Does Apple Have A Shot At Success In The Credit Card Market?

by Trefis Team
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Apple (NASDAQ:AAPL) announced a slew of new services at its event on Monday, targeting the entertainment, financial services, news, and video game industries. Although the biggest focus of the event was a new video-subscription service that will carry original programming, the most interesting introduction in our view was the Apple Card, a digital-first credit card that Apple is offering in partnership with Goldman Sachs and Mastercard. In this note, we take a look at what the new card could mean for Apple’s growing services business.

We have created an interactive dashboard analysis on the revenue potential of Apple’s new Credit Card. You can modify our key drivers to arrive at your own revenue estimates for the card, and see more data for Technology Companies here.

Focus On Simplicity, Greater Transparency

While the premium credit card market is crowded and increasingly competitive, Apple appears to be emphasizing on ease of use, lower costs and greater transparency to sell its offering. For instance, the company will not charge late fees or annual fees on the card. Interest rates are also likely to be lower than rivals, coming in at between 13.24% to 24.24% based on a user’s creditworthiness. Apple is also offering tighter integration with the iPhone’s Wallet app, showing users how much they spend, where they spend it and the various repayment options and how much interest they could end up paying if they don’t settle their card bills in full. Customer service is also simplified via Apple’s messages application.

Rewards Program 

Apple’s rewards program is also quite straightforward, offering cash that is credited back on a daily basis (unlike the typical monthly interval for most cards), although the rewards are far from the best in the industry. The card will offer 2% cash back on payments made via the iPhones on ApplePay. While this is roughly in line with what most cards offer, U.S. Bank has a card that offers 3% cash back on ApplePay. In-store swipes with the companion physical card will provide a 1% rewards rate, which is well below other cards. This could be an issue, as Apple Pay has lower acceptance compared to swipe machines (Apple Pay covered 65% of U.S. retail locations as of early 2019), meaning that customers could be getting rewards that are below the industry standard under most scenarios. The cash back will stand at 3% for spends on Apple products and services.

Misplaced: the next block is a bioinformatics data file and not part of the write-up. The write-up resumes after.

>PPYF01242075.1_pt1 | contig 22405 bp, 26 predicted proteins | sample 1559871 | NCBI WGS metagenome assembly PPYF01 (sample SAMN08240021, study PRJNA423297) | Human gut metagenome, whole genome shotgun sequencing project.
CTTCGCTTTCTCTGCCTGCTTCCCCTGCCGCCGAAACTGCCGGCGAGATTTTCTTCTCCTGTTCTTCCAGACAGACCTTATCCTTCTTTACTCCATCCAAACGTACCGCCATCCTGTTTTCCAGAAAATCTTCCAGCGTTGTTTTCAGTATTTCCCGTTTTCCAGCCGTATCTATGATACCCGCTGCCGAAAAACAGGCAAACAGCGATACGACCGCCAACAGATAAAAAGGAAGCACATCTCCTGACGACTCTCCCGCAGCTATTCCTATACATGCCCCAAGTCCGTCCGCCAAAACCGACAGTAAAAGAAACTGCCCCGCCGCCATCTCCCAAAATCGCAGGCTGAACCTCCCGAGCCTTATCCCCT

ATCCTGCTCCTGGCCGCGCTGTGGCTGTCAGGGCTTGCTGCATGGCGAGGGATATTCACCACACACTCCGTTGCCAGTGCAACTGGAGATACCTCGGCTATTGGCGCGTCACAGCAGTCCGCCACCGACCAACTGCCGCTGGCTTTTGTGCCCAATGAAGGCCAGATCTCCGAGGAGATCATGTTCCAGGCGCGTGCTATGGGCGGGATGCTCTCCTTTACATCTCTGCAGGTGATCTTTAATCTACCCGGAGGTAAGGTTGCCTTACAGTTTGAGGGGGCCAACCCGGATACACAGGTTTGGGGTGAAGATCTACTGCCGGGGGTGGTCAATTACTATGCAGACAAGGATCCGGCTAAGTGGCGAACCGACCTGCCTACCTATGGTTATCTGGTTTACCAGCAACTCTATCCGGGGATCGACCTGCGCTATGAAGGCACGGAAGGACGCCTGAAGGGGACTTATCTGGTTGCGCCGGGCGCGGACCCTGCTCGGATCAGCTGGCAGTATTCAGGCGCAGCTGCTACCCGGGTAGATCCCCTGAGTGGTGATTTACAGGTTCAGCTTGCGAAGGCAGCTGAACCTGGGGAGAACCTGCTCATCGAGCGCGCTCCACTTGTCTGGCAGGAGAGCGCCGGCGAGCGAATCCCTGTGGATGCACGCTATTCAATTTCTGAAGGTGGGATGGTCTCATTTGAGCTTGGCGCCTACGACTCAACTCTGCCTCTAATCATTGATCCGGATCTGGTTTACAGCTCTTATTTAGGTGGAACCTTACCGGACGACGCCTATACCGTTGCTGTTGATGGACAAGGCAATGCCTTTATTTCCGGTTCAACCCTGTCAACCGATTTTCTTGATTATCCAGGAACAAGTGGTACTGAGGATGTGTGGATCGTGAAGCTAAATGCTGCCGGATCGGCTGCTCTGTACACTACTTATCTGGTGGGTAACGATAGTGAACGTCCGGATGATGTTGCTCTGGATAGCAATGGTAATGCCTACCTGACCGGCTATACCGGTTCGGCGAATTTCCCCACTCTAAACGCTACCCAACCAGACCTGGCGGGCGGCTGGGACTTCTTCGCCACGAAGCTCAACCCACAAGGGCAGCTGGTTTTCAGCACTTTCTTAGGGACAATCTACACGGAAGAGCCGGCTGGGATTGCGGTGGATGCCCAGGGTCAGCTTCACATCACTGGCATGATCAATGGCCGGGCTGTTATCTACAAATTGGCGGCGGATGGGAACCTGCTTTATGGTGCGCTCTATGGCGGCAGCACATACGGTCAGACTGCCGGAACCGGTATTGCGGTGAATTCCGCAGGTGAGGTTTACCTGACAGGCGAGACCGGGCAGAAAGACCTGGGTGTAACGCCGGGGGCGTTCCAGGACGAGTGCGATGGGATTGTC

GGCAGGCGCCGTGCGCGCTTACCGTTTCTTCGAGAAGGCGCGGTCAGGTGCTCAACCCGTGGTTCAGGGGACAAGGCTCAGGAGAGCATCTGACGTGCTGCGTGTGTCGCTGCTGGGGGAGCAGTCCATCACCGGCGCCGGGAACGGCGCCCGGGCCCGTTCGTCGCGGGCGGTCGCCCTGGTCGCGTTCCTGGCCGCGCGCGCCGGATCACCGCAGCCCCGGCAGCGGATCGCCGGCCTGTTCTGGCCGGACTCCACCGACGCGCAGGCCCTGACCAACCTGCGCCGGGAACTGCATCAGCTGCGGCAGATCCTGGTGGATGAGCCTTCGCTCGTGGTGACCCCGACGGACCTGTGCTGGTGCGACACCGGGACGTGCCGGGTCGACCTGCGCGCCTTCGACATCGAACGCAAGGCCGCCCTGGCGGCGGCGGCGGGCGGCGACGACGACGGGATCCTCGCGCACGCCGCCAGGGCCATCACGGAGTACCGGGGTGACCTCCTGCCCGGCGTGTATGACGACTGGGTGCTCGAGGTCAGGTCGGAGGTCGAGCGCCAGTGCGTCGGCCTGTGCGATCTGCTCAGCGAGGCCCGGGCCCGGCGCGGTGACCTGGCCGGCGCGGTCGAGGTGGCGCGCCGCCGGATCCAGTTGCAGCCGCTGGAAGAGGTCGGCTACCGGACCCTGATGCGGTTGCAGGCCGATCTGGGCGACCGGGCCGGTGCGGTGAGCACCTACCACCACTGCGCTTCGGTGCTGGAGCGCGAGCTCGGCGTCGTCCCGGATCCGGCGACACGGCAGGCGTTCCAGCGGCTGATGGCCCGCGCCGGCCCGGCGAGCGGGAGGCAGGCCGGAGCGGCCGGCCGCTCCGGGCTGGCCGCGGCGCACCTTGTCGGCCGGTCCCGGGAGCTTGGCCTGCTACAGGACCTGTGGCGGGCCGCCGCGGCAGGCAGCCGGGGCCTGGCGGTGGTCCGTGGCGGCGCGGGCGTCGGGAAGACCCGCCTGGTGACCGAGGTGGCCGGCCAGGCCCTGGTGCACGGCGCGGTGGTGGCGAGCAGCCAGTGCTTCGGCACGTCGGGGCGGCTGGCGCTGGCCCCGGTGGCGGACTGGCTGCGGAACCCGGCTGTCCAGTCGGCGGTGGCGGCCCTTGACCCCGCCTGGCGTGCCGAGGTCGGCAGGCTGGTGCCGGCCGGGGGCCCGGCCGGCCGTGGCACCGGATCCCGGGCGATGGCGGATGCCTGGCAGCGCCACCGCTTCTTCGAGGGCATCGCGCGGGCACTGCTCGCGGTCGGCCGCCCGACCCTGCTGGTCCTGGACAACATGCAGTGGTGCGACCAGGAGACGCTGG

Apple Should Be Able To Quickly Sign Up Users, But Loyalty Could Be An Issue

Customer acquisition costs are typically very high in the credit card industry, with major banks spending heavily on advertising while offering large sign-up bonuses and promotions on new cards to garner customers. However, Apple could find it easier and cheaper to sign up customers, given that the card is targeted squarely at iPhone users, who are also typically more affluent. Apple has roughly 190 million active iPhone users in the U.S., and the simple and almost instant sign-up process via the iPhone Wallet app could entice users to at least try out the new offering. However, stickiness could be a challenge. Credit card penetration in the U.S. is already high, with about 7 in 10 Americans estimated to be holding at least one credit card, and iPhone users are more likely to have other cards of their own – many of which could have higher rewards rates and benefits. Users could avail some of the security and convenience features of the Apple Card by just using their existing cards with Apple Pay, while continuing to avail their existing rewards programs which are likely more lucrative. (related: What’s The Revenue Potential For Apple’s Proposed Credit Card With Goldman?)

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